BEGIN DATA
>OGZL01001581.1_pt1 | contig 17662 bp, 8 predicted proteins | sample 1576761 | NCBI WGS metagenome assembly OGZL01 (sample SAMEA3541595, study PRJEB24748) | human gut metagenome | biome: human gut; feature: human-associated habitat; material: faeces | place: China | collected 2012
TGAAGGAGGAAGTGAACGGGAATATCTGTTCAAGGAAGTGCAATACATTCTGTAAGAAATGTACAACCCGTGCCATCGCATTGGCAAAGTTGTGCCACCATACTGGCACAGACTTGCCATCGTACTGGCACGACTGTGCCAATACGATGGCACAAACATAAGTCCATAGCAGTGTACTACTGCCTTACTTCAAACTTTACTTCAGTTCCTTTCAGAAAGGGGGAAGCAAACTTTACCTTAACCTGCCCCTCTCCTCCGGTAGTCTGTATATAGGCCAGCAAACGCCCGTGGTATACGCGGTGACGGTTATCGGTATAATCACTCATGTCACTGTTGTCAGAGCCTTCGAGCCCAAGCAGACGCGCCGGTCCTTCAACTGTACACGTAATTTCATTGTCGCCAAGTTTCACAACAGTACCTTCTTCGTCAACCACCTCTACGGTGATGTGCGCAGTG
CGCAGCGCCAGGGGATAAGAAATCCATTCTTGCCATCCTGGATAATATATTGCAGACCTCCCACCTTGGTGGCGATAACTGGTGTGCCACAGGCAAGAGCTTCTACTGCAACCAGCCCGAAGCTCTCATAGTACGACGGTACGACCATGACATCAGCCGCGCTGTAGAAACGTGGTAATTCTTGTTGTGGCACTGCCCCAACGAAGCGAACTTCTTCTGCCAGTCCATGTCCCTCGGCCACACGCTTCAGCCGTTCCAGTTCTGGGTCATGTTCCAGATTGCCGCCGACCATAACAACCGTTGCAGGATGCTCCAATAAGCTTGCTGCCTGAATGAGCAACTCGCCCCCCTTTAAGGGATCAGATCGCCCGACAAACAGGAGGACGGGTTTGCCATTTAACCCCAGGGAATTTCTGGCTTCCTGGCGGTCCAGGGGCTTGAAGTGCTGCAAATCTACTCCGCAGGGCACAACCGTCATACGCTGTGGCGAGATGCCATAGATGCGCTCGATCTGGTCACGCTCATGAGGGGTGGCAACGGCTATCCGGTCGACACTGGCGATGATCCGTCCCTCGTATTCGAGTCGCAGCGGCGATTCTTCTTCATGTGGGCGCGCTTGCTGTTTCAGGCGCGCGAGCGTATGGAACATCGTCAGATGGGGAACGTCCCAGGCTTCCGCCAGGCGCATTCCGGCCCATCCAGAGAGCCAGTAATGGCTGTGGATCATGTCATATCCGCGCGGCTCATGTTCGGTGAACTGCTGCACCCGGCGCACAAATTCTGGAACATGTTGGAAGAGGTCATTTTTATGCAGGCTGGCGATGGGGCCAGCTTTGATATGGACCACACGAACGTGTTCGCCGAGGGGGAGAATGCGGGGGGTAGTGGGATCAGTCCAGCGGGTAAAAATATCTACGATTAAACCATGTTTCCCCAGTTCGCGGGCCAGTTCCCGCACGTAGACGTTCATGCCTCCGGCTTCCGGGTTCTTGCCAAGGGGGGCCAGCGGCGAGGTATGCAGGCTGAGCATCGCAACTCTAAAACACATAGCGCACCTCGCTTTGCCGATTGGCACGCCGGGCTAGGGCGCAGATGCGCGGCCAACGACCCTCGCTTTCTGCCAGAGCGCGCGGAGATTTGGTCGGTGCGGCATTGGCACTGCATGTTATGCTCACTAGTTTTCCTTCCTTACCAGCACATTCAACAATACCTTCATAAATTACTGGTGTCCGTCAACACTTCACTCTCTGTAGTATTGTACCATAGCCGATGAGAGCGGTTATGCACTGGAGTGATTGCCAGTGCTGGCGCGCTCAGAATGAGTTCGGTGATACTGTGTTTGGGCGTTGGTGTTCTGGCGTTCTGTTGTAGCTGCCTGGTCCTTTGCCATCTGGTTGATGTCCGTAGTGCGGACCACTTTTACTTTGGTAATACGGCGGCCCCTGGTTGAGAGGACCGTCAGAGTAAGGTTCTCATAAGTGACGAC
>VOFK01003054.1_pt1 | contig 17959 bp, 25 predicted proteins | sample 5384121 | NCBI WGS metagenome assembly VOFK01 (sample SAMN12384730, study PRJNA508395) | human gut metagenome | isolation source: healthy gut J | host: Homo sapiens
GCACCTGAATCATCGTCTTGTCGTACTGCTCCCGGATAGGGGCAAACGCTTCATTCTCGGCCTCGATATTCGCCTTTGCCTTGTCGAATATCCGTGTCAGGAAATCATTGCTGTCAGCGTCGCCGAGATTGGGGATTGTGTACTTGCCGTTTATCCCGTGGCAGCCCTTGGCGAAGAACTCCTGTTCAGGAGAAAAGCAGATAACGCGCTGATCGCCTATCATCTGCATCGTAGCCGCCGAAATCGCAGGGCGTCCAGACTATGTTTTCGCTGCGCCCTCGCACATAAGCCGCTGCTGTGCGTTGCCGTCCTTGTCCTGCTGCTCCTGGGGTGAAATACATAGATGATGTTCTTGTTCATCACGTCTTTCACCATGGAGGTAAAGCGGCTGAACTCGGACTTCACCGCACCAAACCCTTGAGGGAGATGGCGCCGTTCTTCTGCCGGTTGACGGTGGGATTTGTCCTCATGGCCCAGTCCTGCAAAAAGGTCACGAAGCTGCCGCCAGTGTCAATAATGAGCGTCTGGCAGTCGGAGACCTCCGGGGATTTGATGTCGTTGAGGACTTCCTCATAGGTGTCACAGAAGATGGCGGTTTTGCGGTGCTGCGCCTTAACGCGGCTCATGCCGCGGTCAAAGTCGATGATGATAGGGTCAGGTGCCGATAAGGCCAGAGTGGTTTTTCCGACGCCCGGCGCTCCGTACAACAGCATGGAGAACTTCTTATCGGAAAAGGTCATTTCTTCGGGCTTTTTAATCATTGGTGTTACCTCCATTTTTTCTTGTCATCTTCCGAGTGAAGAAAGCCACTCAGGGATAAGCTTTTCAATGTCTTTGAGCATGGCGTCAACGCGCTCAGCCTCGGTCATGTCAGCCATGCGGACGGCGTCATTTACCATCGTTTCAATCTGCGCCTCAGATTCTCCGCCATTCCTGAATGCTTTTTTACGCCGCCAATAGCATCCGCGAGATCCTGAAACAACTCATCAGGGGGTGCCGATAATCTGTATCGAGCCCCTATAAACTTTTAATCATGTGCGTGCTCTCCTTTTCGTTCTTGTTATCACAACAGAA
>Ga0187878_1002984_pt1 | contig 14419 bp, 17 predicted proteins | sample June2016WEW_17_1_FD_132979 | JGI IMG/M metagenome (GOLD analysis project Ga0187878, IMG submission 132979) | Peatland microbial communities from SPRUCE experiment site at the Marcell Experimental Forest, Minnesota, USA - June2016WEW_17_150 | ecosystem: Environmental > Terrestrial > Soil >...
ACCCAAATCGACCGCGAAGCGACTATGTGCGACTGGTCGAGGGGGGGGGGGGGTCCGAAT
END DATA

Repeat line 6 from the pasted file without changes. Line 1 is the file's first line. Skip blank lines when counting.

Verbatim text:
>Ga0187878_1002984_pt1 | contig 14419 bp, 17 predicted proteins | sample June2016WEW_17_1_FD_132979 | JGI IMG/M metagenome (GOLD analysis project Ga0187878, IMG submission 132979) | Peatland microbial communities from SPRUCE experiment site at the Marcell Experimental Forest, Minnesota, USA - June2016WEW_17_150 | ecosystem: Environmental > Terrestrial > Soil >...